‘Nightmarish’ antlions’ spiral digging techniques create effective and deadly traps
Press release issued: 27 March 2019
A team of biologists and physicists, led by the University of Bristol, have uncovered new insights into how antlions – one of the fiercest and most terrifying predators in the insect kingdom – build their deadly pit traps.
Antlions – with their nightmarish fish-hook sharp jaws which can drain the bodily fluids of its victims within minutes – are iconic within entomology and they have been studied for 200 years.
It was known that they make pits lined with fine sand grains and that they throw large debris out of the pit.
But during their field work, the researchers were amazed at how thorough this is – so much so that even slightly larger sand grains are ejected.
They performed an experiment in which they gave antlions a mixture of large and small sand grains and captured and separated all of the grains thrown out of the pit.
Vastly more large sand grains were thrown out than would ever have occurred in the volume of sand that could have occupied the space that became the pit.
“One answer is that the antlion is “interrogating” much more sand to find and eject large grains than just the volume of sand that has to be removed to form the final pit.”
How this is achieved lies in some physical processes that were only discovered a couple of decades ago.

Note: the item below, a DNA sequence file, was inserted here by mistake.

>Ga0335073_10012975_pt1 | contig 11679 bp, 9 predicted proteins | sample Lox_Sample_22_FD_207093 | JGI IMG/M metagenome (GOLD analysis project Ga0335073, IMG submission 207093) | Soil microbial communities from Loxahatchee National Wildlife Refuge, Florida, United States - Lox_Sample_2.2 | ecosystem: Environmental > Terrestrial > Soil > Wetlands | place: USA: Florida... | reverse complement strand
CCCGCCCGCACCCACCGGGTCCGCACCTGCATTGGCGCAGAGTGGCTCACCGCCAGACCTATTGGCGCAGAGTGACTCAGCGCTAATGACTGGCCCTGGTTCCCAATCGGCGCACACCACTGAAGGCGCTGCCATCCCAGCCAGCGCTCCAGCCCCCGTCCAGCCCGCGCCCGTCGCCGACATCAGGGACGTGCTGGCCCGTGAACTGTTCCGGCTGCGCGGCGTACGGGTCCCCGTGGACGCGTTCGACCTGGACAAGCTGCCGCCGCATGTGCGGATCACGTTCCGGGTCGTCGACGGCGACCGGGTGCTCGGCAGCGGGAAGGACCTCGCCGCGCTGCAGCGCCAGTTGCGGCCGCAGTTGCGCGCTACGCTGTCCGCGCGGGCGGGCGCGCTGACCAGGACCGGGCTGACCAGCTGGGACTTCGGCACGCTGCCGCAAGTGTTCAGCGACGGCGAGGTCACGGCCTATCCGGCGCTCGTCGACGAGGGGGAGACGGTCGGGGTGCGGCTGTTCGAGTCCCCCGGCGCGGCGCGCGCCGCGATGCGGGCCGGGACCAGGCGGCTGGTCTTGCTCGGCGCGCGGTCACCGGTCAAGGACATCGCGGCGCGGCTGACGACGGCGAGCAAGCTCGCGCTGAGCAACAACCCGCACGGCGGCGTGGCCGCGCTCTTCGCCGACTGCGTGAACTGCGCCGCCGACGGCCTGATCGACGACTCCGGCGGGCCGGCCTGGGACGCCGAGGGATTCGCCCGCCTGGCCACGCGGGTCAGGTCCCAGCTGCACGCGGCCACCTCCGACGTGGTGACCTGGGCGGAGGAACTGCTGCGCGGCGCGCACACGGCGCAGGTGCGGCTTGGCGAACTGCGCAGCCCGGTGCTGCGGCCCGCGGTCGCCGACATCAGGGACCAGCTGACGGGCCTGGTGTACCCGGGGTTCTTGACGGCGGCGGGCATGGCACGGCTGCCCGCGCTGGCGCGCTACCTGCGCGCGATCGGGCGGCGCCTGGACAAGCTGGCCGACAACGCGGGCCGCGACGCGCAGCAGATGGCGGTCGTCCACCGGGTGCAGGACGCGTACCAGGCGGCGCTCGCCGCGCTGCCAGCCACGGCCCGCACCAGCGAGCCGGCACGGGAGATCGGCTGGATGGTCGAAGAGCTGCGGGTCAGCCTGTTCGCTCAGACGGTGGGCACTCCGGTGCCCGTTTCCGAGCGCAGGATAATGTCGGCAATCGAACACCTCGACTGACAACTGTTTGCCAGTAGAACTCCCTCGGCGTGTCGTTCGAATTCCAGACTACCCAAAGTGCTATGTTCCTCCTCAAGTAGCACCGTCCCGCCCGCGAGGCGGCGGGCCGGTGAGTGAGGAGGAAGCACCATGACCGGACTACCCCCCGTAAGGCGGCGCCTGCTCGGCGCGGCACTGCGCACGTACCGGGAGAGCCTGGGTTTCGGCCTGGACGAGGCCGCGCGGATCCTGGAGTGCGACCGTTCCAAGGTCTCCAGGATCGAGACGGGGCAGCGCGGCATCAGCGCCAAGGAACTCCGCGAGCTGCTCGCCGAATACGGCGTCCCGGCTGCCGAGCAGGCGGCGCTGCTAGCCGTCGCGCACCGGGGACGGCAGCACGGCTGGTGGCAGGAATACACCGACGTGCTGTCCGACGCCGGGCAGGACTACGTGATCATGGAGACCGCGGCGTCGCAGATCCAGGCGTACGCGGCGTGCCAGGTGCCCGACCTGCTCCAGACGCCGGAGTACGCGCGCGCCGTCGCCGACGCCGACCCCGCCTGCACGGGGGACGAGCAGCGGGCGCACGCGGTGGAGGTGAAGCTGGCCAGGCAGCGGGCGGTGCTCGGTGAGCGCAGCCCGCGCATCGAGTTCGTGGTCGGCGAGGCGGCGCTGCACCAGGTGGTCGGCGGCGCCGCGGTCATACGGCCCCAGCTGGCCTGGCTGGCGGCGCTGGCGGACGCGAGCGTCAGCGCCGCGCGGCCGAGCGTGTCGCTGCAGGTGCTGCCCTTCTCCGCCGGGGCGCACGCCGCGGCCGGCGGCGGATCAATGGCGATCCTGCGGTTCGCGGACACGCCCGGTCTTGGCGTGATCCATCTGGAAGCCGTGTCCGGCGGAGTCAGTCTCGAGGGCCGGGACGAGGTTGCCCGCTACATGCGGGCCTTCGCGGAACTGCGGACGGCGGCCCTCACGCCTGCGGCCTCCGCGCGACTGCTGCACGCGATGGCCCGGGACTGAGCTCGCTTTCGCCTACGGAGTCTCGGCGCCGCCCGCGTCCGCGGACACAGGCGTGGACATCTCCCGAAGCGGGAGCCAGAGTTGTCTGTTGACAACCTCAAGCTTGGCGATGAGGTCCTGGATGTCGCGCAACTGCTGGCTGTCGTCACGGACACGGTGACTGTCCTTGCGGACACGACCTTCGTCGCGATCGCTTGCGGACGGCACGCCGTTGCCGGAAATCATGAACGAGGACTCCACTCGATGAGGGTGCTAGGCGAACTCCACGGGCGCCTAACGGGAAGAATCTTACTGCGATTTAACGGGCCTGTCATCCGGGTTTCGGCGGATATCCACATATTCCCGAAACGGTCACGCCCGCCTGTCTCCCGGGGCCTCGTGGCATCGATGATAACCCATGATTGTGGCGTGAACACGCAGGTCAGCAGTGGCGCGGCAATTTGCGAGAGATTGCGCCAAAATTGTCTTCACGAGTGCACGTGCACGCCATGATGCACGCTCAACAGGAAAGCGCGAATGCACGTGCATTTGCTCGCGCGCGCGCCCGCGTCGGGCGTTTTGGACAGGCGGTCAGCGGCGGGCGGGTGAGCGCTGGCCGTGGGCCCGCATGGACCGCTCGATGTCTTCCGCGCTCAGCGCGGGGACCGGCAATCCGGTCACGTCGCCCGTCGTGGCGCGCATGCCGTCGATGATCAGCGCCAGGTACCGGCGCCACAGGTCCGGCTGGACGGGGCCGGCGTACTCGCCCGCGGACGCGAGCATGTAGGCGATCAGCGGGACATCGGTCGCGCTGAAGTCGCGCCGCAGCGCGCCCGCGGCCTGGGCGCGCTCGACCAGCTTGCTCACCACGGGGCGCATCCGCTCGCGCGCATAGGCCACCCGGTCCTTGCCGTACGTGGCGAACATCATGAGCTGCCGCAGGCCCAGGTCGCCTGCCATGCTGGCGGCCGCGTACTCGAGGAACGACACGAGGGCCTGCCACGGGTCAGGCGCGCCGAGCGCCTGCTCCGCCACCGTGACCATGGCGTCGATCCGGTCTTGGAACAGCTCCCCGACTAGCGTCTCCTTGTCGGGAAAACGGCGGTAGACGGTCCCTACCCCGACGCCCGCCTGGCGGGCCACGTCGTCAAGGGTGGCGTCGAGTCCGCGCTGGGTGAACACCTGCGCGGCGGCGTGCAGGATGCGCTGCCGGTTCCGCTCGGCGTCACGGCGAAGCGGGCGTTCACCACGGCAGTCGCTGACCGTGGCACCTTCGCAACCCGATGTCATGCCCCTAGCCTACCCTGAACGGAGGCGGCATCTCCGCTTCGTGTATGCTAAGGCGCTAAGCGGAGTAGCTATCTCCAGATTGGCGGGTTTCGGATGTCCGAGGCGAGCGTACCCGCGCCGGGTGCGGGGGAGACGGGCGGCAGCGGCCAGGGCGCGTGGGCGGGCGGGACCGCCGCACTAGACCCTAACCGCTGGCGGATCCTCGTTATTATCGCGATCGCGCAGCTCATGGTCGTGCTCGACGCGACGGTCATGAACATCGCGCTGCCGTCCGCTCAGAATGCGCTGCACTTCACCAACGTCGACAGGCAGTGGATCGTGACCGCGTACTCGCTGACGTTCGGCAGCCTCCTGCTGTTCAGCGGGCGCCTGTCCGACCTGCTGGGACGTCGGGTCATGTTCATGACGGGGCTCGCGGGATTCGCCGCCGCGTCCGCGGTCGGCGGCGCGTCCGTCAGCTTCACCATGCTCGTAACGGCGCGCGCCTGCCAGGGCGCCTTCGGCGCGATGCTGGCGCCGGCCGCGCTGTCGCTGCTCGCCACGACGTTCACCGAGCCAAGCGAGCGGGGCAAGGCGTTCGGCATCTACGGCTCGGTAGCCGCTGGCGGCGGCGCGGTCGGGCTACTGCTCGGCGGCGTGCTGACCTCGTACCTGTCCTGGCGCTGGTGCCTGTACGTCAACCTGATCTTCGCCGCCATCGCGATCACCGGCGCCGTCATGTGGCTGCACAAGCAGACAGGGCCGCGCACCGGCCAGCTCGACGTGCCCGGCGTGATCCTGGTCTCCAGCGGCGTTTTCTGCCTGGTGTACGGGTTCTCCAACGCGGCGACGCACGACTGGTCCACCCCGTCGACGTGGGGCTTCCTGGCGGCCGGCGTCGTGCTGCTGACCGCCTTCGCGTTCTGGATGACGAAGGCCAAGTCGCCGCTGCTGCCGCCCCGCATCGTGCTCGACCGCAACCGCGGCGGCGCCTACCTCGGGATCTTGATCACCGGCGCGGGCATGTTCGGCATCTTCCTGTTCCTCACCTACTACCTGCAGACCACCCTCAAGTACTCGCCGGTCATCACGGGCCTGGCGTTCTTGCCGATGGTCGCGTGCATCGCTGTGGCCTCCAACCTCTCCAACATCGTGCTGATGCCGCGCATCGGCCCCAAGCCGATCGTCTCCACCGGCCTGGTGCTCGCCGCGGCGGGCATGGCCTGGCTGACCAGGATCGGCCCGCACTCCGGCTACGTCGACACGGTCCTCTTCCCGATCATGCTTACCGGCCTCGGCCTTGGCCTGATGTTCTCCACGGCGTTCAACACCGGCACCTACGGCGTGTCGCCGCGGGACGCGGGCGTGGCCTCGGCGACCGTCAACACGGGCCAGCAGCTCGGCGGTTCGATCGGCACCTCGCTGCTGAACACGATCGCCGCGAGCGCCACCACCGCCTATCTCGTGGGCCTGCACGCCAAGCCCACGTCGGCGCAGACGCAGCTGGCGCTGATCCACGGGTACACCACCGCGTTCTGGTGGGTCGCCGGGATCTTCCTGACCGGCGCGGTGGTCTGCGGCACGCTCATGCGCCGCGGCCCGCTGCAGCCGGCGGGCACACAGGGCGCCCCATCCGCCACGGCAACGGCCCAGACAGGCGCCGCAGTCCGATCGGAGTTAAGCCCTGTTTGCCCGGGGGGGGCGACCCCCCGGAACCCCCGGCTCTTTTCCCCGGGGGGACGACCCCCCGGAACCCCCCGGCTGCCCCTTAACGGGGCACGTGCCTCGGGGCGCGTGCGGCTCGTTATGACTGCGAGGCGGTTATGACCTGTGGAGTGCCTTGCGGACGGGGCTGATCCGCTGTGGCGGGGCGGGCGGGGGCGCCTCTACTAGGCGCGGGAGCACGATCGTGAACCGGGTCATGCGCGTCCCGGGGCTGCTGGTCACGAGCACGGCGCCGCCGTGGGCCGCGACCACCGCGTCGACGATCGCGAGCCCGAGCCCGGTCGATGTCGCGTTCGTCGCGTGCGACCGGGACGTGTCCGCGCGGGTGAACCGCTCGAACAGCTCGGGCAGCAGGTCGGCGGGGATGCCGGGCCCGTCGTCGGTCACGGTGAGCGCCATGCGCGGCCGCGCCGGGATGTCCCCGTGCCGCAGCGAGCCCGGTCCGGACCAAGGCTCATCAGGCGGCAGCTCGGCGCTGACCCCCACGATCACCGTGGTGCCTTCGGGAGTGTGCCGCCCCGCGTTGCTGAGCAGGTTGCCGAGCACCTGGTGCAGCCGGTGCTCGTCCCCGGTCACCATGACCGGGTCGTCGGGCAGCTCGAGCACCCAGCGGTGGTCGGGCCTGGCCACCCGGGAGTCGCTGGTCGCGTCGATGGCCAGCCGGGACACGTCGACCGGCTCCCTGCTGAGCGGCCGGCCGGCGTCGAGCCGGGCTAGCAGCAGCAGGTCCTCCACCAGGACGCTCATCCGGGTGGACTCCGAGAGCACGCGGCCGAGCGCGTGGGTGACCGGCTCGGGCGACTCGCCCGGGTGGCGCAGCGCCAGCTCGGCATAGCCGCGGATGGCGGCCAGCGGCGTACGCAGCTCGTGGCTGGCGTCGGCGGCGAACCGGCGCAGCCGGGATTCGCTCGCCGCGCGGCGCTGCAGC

The research team consulted physicists Kim Christensen and Max Falkenberg at Imperial College, London, who have unrivalled expertise when it comes to the strange properties of granular mixtures.
Together they formulated a computational model, mimicking an antlion digging in granular mixtures, to gain insight into the processes and the reasons why they employ spiral digging.
Professor Franks added: “This technique is a superbly efficient time-saving method that literally enables antlions to plough through a large volume of sand such that the small avalanches they create cause large sand grains differentially to cascade to the bottom of the construction trench where they can be preferentially ejected during pit construction.”
Most animal traps use silk as in spider webs. But spider silk is secreted whereas antlions only use materials they find in their environment.
Nevertheless, spider webs and antlion pits are both superb examples of extended phenotypes.
They can be seen as an extension of their builder’s body optimised by natural selection. What this research has shown is that extended phenotypes produced purely from found materials can be not only efficiently constructed but extremely efficient in operation.
By lining their pits with fine slippery sand grains, the antlions make their pits extremely avalanche-prone.
Professor Franks added: “Any prey item that ventures into the pit will ride an avalanche down to the deadly antlion at the bottom of the pit. Such pits are an intriguing example of the ever-present force of natural selection that shapes biology.”
‘Digging the Optimum Pit: Antlions, Spirals and Spontaneous Stratification’ by Nigel R. Franks, Alan Worley, Max Falkenberg, Ana B. Sendova-Franks and Kim Christensen in Proceedings of the Royal Society B